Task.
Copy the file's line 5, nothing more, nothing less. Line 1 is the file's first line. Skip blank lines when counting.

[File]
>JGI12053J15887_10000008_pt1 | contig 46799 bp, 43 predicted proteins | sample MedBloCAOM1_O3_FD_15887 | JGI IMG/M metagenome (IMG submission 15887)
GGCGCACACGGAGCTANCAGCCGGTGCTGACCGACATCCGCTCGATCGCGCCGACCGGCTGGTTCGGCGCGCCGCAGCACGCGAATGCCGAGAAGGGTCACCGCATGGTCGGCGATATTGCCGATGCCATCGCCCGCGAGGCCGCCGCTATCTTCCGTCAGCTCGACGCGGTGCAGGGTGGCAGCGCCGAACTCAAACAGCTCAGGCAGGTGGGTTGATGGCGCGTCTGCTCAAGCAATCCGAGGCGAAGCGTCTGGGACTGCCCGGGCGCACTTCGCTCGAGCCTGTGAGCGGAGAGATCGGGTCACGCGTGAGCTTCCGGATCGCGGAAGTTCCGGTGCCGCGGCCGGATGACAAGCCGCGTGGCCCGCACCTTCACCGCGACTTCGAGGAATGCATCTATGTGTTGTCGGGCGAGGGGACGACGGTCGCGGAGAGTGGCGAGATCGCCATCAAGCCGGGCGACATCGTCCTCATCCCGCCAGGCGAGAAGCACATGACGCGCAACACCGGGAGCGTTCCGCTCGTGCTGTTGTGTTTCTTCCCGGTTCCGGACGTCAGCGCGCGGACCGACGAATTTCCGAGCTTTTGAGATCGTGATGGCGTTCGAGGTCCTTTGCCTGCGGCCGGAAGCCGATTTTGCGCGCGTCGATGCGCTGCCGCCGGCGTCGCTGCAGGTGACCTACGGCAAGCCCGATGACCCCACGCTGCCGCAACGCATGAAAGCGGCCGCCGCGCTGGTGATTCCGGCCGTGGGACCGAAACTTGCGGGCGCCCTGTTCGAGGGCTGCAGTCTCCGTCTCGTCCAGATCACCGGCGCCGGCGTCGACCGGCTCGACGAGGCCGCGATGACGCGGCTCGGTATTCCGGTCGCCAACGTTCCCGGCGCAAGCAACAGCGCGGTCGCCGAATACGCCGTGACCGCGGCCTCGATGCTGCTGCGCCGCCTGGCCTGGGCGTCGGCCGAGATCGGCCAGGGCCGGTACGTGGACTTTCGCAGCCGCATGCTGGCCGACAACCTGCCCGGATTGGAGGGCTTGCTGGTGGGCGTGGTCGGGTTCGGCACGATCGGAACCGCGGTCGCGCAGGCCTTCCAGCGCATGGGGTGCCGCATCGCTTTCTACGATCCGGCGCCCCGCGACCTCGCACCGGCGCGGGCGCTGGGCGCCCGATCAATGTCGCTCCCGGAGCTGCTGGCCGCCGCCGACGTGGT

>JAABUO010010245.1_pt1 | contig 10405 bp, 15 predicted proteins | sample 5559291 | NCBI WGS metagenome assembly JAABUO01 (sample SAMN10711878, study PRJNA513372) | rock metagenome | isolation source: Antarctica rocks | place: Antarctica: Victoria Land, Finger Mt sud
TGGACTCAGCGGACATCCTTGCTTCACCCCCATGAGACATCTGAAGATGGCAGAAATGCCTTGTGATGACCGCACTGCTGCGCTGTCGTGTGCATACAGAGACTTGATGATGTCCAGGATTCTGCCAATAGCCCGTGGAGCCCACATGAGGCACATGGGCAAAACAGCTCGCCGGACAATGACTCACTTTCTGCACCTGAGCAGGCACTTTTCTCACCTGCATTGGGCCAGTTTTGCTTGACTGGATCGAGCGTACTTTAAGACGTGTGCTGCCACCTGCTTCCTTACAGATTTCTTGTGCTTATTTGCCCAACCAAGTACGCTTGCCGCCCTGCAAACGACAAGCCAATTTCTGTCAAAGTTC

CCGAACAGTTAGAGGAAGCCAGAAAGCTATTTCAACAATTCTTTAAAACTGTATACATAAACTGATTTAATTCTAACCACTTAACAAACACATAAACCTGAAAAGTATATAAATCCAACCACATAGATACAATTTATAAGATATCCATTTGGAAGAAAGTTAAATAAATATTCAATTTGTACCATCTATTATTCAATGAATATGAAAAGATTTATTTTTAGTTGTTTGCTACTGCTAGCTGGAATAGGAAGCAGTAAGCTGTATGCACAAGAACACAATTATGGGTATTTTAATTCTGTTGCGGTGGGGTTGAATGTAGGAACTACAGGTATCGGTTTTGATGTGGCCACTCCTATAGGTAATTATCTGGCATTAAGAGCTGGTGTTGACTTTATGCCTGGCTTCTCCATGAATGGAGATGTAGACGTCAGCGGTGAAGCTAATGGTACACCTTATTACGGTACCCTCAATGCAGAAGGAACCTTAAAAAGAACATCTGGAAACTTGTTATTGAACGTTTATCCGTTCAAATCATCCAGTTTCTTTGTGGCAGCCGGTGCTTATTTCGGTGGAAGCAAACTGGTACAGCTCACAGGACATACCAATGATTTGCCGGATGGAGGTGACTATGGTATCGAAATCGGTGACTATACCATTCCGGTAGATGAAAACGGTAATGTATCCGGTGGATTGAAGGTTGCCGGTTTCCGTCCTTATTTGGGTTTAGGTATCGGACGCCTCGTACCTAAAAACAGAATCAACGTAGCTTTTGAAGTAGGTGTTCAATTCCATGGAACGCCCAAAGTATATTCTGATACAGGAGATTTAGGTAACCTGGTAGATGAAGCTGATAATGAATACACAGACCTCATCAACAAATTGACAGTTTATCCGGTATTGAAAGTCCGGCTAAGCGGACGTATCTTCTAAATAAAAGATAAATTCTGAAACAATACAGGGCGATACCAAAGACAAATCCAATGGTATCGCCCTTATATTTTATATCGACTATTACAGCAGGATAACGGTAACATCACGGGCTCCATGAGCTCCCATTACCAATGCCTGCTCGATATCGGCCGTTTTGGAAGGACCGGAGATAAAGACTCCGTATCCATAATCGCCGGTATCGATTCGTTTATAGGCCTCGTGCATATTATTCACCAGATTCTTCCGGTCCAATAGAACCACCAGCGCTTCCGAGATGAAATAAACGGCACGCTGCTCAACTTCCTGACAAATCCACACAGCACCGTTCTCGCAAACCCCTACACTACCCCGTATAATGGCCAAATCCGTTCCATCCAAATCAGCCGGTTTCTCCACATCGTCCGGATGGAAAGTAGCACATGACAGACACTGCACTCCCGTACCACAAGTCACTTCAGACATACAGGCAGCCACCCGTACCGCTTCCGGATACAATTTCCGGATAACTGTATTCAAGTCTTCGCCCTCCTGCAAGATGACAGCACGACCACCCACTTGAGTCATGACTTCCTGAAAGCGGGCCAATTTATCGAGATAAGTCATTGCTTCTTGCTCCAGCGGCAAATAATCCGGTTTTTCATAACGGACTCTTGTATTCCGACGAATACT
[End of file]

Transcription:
CCGAACAGTTAGAGGAAGCCAGAAAGCTATTTCAACAATTCTTTAAAACTGTATACATAAACTGATTTAATTCTAACCACTTAACAAACACATAAACCTGAAAAGTATATAAATCCAACCACATAGATACAATTTATAAGATATCCATTTGGAAGAAAGTTAAATAAATATTCAATTTGTACCATCTATTATTCAATGAATATGAAAAGATTTATTTTTAGTTGTTTGCTACTGCTAGCTGGAATAGGAAGCAGTAAGCTGTATGCACAAGAACACAATTATGGGTATTTTAATTCTGTTGCGGTGGGGTTGAATGTAGGAACTACAGGTATCGGTTTTGATGTGGCCACTCCTATAGGTAATTATCTGGCATTAAGAGCTGGTGTTGACTTTATGCCTGGCTTCTCCATGAATGGAGATGTAGACGTCAGCGGTGAAGCTAATGGTACACCTTATTACGGTACCCTCAATGCAGAAGGAACCTTAAAAAGAACATCTGGAAACTTGTTATTGAACGTTTATCCGTTCAAATCATCCAGTTTCTTTGTGGCAGCCGGTGCTTATTTCGGTGGAAGCAAACTGGTACAGCTCACAGGACATACCAATGATTTGCCGGATGGAGGTGACTATGGTATCGAAATCGGTGACTATACCATTCCGGTAGATGAAAACGGTAATGTATCCGGTGGATTGAAGGTTGCCGGTTTCCGTCCTTATTTGGGTTTAGGTATCGGACGCCTCGTACCTAAAAACAGAATCAACGTAGCTTTTGAAGTAGGTGTTCAATTCCATGGAACGCCCAAAGTATATTCTGATACAGGAGATTTAGGTAACCTGGTAGATGAAGCTGATAATGAATACACAGACCTCATCAACAAATTGACAGTTTATCCGGTATTGAAAGTCCGGCTAAGCGGACGTATCTTCTAAATAAAAGATAAATTCTGAAACAATACAGGGCGATACCAAAGACAAATCCAATGGTATCGCCCTTATATTTTATATCGACTATTACAGCAGGATAACGGTAACATCACGGGCTCCATGAGCTCCCATTACCAATGCCTGCTCGATATCGGCCGTTTTGGAAGGACCGGAGATAAAGACTCCGTATCCATAATCGCCGGTATCGATTCGTTTATAGGCCTCGTGCATATTATTCACCAGATTCTTCCGGTCCAATAGAACCACCAGCGCTTCCGAGATGAAATAAACGGCACGCTGCTCAACTTCCTGACAAATCCACACAGCACCGTTCTCGCAAACCCCTACACTACCCCGTATAATGGCCAAATCCGTTCCATCCAAATCAGCCGGTTTCTCCACATCGTCCGGATGGAAAGTAGCACATGACAGACACTGCACTCCCGTACCACAAGTCACTTCAGACATACAGGCAGCCACCCGTACCGCTTCCGGATACAATTTCCGGATAACTGTATTCAAGTCTTCGCCCTCCTGCAAGATGACAGCACGACCACCCACTTGAGTCATGACTTCCTGAAAGCGGGCCAATTTATCGAGATAAGTCATTGCTTCTTGCTCCAGCGGCAAATAATCCGGTTTTTCATAACGGACTCTTGTATTCCGACGAATACT